The Challenges of Paying for Child Care

ICYFP study finds center-based child care to be unaffordable for the majority of full-time working parents, especially low-income and black and Hispanic parents

April 02, 2019

By Karen Shih

Among full-time working parents, low-income parents are the most likely to be burdened with unaffordable child care — costing more than a quarter of their total family income, according to a new study from the Institute for Child, Youth and Family Policy (ICYFP). On average, working parents would have to spend about 10 percent of their income for center-based care.

“These numbers show it’s very hard to afford the basic supports families need in order to work,” says ICYFP Associate Director Pamela Joshi, PhD’01, who co-led the study with Senior Research Associate Maura Baldiga. “High child care cost has a serious impact on the U.S. economy because increasing child care costs and the lack of family support policies have been linked to women’s declining labor force participation.”

The study, which focused on center-based child care, found that the majority of full-time working parents — 63 percent — would have a hard time paying for market-price full-time care. For low-income parents, that percentage balloons to 95 percent. This analysis is based on the federal affordability benchmark of 7 percent of family income, set by the U.S. Department of Health and Human Services. 

Pamela Joshi and Maura Baldiga

The price of child care disproportionately affects Hispanic and black working parents, exacerbating racial and ethnic disparities in family economic security and child well-being. Forty percent of Hispanic and 32 percent of black working parents are low-income, compared to just 13 percent of both white and Asian parents.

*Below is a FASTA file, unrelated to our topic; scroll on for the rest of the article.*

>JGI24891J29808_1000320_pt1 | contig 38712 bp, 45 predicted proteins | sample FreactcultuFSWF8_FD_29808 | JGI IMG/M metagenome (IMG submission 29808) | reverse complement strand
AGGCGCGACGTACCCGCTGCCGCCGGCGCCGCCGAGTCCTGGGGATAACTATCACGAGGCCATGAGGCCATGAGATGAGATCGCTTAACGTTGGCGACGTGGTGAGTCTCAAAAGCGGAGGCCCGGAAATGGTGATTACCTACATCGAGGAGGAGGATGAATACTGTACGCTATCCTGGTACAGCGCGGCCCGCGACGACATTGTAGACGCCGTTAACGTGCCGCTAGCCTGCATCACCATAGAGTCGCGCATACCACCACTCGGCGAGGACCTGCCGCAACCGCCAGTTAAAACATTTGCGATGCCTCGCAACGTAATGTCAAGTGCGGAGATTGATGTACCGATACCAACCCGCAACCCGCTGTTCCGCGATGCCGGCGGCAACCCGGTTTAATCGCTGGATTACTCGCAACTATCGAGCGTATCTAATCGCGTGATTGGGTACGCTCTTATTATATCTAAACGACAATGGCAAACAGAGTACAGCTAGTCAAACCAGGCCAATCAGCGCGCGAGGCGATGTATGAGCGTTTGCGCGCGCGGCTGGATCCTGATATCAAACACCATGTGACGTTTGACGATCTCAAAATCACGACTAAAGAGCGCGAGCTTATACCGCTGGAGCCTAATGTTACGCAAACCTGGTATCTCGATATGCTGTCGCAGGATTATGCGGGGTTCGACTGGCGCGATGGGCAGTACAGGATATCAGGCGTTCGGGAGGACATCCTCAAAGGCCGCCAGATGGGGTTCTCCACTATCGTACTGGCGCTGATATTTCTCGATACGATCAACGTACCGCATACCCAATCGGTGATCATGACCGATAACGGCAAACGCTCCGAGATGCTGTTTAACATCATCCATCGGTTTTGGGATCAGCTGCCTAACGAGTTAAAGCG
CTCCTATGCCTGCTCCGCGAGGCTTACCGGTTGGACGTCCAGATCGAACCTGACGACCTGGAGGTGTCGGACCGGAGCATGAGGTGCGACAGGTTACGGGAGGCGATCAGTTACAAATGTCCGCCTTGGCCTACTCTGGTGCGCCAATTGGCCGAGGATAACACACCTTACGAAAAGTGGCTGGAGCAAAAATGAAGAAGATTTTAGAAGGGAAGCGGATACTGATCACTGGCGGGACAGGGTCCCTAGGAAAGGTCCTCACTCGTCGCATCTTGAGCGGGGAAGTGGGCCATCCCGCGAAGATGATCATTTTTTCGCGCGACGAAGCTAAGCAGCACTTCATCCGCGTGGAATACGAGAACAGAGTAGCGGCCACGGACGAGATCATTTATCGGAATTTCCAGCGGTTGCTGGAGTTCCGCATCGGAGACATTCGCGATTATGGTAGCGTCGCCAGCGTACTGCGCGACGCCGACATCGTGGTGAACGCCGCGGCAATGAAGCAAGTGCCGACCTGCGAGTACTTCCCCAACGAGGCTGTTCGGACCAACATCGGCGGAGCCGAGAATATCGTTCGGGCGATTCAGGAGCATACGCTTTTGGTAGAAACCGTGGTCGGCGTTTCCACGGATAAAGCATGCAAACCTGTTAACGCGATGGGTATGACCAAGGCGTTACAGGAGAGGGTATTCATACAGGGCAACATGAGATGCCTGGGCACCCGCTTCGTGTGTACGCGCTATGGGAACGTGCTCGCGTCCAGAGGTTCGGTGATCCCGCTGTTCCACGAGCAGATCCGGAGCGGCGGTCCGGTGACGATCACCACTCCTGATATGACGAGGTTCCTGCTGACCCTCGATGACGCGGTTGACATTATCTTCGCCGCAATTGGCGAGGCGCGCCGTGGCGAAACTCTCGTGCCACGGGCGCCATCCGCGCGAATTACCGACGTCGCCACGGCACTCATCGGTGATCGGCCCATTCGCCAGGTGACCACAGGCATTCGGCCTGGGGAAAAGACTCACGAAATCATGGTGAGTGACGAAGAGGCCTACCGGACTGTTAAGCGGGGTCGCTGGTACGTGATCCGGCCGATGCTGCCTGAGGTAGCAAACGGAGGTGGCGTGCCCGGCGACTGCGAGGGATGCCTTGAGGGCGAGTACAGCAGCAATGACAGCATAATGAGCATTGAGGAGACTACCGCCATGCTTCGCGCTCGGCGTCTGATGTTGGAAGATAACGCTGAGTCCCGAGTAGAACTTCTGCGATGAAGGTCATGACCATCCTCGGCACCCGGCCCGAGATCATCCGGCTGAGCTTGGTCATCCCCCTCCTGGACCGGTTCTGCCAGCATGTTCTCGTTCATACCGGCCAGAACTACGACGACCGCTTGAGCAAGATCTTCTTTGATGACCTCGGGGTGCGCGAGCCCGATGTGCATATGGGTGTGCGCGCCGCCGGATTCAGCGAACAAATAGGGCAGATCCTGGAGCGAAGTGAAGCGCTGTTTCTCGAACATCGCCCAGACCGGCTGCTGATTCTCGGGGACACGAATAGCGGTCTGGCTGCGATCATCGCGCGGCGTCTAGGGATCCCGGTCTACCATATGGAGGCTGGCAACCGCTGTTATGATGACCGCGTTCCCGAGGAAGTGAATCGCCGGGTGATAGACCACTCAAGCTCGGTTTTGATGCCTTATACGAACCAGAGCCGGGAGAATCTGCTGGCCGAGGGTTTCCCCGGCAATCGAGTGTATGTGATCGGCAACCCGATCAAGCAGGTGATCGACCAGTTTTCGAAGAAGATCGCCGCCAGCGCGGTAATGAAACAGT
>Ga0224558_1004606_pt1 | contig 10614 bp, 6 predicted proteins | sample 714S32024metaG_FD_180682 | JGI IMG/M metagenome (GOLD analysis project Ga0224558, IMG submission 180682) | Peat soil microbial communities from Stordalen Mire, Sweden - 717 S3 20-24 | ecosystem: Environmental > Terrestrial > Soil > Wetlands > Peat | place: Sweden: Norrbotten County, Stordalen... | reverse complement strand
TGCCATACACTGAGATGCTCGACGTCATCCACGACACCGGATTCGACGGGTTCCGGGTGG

Baldiga and Joshi used a national dataset measuring family income and combined it with state-level data on child care costs. They created two indicators of child care affordability: one is the ratio of the price of child care to family income, and the other compares that ratio to the federal affordability benchmark.

This study is different from most existing research on child care affordability in two ways. First, this study used actual family income, rather than the median income in a particular area. “You can find statistics that child care is unaffordable, but much of it relies on assumptions about family size and uses median measures of income. We’re using data about individual working parents — their family income and number and ages of children — to add detail and nuance,” Baldiga says.

Second, the study looks at what families would pay if they chose center-based child care, rather than how much they’re actually paying for child care.

“You don’t know if parental expenditures on child care reflect parents’ preferred care arrangement, or if their choices are constrained by what they can afford,” Baldiga says. “We’re asking, if parents wanted this type of care, which tends to be higher quality than other care options, what would they have to spend?”

To keep mothers and fathers in the labor force, it’s essential to understand the availability and affordability of child care across the country. The next step for Baldiga and Joshi is to analyze the costs of family child care, since this type of care is important for parents who have non-standard work schedules.

Joshi says, “We’re trying to give both advocates and policymakers more data to help them quantify the problem. This could help them support policies at the federal and state levels, and help expand programs that target low-income working parents, like the child care subsidy program.”